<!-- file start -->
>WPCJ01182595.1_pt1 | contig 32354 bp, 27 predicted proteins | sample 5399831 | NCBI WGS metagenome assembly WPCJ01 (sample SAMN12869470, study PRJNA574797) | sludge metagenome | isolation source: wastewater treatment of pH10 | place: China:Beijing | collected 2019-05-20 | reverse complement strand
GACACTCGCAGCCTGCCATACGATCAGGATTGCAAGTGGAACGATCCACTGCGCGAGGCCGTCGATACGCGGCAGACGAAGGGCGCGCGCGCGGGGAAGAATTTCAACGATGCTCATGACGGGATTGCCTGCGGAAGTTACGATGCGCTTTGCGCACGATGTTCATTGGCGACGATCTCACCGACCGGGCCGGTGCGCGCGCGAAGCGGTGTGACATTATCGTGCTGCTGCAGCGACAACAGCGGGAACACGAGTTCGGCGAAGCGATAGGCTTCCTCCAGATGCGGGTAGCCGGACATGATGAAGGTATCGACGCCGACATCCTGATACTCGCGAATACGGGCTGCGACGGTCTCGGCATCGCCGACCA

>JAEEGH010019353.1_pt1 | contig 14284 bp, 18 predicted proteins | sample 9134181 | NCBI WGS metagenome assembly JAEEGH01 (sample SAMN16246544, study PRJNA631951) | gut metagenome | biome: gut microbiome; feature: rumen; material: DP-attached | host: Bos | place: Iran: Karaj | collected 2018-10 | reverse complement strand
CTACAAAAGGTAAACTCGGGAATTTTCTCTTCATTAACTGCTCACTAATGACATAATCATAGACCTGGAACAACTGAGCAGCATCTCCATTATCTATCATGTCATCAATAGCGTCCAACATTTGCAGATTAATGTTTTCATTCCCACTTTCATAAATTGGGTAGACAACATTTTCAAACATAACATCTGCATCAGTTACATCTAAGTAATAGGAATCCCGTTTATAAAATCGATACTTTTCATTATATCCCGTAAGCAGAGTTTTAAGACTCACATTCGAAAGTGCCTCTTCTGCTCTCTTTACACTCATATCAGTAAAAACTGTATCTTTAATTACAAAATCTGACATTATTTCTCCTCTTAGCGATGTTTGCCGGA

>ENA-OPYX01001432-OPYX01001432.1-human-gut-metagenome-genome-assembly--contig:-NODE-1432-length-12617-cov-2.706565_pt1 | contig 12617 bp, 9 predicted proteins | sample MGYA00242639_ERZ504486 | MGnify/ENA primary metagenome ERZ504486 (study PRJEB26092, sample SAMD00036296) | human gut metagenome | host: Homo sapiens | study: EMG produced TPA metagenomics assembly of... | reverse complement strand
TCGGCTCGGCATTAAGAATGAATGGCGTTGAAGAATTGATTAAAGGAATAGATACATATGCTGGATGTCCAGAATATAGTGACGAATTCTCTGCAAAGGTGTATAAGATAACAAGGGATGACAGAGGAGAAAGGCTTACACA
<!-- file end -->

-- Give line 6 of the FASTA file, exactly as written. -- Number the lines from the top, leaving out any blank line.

TCGGCTCGGCATTAAGAATGAATGGCGTTGAAGAATTGATTAAAGGAATAGATACATATGCTGGATGTCCAGAATATAGTGACGAATTCTCTGCAAAGGTGTATAAGATAACAAGGGATGACAGAGGAGAAAGGCTTACACA